Flexible Intention Part II of III

Teaching Journal Notes 

By Kodo’s Guest Author, Elinor Rifkin

The oldest children in our school, who are five, love to create and test complex obstacle courses on the lawn area. The butcher paper roll boxes would make a great addition to these materials. After gathering up the boxes I set up several large parts to form a simple obstacle course. I also arranged bins full of additional materials as an invitation for the children to add to the construction.      

The children arrived and ran straight to the bins to embellish the obstacle course. They dubbed it, “The Ultimate BeastMaster”.  The scaffolding process evolved throughout the week. 

Day 1: I made a very simple obstacle course and observed how the children added just a few parts to it. 

Day 2: I placed only one type of material (the pipes) and the children extended the course on their own adding tires, wood circles, sticks, and tunnels.

Day 3:  The children made a complex obstacle course completely on their own – adding a water element and a bridge! 

As they jumped and balanced they also solved problems which arose from differing opinions by making some rules that everyone agreed upon:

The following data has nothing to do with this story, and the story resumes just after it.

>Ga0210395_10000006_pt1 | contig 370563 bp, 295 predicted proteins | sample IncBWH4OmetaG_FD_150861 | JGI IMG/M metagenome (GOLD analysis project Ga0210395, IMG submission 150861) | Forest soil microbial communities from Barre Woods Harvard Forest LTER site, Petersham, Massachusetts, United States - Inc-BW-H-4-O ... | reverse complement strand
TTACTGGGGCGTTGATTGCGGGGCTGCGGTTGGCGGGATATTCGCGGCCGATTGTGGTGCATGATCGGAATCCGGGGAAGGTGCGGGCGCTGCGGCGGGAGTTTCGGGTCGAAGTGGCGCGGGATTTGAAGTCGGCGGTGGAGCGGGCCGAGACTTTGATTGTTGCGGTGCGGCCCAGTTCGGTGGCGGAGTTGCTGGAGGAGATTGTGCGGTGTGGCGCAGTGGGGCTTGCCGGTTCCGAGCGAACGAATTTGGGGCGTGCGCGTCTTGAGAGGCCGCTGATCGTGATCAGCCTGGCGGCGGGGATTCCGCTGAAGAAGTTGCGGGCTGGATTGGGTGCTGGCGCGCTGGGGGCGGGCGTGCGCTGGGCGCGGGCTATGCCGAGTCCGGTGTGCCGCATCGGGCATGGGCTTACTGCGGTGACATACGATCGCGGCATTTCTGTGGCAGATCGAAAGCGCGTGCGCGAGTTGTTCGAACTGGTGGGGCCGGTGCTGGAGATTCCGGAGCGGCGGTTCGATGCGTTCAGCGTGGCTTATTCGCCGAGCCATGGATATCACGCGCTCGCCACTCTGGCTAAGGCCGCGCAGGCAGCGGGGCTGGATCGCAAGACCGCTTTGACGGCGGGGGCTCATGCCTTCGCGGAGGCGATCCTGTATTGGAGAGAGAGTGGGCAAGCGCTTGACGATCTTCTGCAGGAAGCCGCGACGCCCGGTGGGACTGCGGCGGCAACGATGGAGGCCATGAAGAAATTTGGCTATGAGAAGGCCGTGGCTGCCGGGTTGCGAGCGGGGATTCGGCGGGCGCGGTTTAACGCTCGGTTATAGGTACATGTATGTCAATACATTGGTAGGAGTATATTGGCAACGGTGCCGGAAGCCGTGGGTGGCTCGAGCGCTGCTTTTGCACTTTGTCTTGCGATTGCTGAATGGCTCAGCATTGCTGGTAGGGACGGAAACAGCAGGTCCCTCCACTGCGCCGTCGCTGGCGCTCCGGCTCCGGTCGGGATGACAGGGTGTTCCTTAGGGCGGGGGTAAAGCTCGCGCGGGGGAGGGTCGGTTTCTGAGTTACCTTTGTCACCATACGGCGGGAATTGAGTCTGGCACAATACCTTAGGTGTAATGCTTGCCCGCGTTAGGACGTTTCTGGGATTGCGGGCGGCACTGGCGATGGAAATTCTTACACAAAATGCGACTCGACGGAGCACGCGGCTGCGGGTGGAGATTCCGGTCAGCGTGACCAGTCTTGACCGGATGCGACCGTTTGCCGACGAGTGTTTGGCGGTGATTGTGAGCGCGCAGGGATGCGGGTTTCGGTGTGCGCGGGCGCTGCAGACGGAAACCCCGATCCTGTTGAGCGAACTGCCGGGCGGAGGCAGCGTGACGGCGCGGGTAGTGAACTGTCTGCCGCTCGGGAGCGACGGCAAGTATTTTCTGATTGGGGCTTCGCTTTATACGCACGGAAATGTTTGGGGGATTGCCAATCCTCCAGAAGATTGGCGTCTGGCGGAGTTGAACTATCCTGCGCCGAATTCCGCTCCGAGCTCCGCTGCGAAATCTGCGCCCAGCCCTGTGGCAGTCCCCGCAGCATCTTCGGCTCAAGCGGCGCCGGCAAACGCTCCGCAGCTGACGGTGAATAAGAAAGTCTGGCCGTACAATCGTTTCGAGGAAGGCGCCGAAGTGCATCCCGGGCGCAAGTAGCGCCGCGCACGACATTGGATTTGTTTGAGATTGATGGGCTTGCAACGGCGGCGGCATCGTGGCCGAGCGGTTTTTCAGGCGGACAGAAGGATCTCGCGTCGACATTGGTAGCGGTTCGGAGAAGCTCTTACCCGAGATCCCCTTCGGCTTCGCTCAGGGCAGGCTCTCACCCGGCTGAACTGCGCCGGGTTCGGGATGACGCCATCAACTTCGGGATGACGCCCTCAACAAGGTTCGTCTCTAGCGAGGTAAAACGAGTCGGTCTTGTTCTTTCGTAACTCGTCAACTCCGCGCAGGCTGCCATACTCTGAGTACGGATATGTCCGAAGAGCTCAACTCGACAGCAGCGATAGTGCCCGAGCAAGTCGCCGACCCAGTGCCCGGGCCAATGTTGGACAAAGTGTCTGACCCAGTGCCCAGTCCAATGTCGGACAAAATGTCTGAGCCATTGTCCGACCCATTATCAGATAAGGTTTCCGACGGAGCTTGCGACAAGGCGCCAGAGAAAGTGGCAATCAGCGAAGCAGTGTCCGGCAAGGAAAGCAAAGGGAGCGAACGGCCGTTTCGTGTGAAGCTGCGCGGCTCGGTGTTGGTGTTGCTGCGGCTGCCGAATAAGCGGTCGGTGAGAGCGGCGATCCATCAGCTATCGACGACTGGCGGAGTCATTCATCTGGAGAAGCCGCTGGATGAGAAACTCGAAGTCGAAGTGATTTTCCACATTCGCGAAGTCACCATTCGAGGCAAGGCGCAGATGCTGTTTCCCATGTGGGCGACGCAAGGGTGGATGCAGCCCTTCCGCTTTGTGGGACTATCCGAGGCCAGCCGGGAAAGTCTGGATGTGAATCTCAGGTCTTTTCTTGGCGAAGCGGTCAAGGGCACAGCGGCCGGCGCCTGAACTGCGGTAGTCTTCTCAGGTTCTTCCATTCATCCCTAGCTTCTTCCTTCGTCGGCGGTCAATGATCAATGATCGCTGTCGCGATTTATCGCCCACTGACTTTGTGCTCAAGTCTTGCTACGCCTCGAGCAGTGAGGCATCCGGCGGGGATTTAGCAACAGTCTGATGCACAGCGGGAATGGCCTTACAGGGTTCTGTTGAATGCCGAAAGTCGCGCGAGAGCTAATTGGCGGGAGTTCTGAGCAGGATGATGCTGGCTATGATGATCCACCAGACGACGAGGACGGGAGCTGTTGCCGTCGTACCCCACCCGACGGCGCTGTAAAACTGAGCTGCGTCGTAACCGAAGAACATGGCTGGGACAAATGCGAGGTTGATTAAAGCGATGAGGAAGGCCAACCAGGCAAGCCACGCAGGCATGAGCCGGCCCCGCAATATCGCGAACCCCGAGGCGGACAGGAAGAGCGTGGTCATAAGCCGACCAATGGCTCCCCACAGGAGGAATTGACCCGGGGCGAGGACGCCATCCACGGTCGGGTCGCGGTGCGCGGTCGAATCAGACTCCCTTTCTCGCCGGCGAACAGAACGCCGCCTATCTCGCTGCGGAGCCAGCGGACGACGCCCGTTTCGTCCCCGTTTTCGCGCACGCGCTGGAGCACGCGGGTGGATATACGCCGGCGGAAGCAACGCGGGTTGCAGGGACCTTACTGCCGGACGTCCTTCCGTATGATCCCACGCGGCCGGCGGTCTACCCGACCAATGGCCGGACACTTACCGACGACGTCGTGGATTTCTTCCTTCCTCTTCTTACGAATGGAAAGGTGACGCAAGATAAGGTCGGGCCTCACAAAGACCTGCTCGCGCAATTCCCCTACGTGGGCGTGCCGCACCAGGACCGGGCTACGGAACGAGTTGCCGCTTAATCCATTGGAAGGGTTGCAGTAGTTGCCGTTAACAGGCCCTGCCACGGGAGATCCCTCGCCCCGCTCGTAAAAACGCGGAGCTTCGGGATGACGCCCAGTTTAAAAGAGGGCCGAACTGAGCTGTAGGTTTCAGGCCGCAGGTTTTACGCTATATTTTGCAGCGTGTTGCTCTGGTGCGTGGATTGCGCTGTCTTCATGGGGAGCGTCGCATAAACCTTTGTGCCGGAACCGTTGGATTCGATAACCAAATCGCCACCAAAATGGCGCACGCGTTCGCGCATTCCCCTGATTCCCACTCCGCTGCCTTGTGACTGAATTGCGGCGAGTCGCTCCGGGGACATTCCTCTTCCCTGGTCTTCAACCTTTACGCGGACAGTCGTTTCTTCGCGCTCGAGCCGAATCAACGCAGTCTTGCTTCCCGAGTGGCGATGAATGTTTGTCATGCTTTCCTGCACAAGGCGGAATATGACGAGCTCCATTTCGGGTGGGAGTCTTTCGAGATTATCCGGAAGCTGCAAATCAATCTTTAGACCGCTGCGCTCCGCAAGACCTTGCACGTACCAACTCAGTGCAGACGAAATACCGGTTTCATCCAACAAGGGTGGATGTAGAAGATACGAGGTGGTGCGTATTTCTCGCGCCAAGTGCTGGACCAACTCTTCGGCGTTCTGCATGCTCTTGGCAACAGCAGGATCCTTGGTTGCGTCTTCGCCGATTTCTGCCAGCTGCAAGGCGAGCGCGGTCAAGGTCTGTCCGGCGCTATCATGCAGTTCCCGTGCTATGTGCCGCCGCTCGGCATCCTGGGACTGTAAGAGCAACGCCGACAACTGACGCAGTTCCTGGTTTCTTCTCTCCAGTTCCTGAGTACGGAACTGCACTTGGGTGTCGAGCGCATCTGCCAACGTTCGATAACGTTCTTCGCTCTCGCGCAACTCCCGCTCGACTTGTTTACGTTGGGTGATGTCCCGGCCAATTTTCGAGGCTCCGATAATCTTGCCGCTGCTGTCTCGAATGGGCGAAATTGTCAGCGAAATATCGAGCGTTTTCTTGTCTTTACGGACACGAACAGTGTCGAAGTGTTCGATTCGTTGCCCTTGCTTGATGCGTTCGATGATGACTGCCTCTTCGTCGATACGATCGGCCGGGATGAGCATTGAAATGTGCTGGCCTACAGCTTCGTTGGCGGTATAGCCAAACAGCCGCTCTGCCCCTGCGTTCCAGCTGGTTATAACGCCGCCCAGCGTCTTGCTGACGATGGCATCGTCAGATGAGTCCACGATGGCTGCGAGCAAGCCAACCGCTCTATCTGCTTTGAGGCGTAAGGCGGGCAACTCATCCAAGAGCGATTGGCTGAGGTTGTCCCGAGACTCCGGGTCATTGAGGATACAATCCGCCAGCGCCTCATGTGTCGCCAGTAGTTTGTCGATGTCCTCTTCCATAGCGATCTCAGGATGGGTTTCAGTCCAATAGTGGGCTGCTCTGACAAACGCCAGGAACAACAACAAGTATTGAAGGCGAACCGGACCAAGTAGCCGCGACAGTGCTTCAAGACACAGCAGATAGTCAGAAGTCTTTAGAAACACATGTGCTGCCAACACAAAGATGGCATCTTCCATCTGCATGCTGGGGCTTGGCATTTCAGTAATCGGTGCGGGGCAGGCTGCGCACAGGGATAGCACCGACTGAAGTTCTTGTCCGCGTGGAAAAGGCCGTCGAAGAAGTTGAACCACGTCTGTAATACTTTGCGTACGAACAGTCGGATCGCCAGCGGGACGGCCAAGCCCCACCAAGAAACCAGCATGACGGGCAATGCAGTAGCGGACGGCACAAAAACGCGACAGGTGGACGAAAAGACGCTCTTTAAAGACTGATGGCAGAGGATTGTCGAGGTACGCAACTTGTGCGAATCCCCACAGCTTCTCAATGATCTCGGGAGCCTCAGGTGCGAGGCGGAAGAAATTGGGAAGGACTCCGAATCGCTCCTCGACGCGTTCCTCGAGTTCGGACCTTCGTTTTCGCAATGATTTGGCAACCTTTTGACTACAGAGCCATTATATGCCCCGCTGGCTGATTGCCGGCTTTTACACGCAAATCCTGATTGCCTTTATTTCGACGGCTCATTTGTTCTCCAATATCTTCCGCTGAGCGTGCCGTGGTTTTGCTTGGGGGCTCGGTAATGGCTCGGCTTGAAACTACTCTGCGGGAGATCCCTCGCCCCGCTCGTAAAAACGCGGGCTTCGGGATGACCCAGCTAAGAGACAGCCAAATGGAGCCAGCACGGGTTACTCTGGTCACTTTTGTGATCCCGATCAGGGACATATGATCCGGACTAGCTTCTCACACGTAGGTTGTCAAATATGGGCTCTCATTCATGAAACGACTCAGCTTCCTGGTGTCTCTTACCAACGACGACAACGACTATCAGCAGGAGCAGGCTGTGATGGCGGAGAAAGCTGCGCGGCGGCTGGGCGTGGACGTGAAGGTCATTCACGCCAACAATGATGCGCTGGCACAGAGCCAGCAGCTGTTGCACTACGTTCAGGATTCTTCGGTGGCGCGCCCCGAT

“You do what other people do.”

“ If you touch the grass you need to start over.”

“You must touch the wall in the end.”

“You ‘gotta go speedy.”

“You can use the white pipes to balance.”

Creative. Capable. Competent.

As an educator I strive to view children through these lenses. I was thrilled for the opportunity to capture this complex process as it unfolded.

Elinor Rifkin has been teaching for 12 years. She enjoys exploring with children and is constantly in awe of their endless sense of wonder. Currently Elinor is working as an Outdoor Studio Coordinator at the Rabbi Foster ELC at Temple Emanuel in Denver, CO.

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Flexible Intention Part I of III

Teaching Journal Notes By Kodo’s Guest Author Elinor Rifkin I arrived at school, thinking of ... Read more

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Flexible Intention Part III of III

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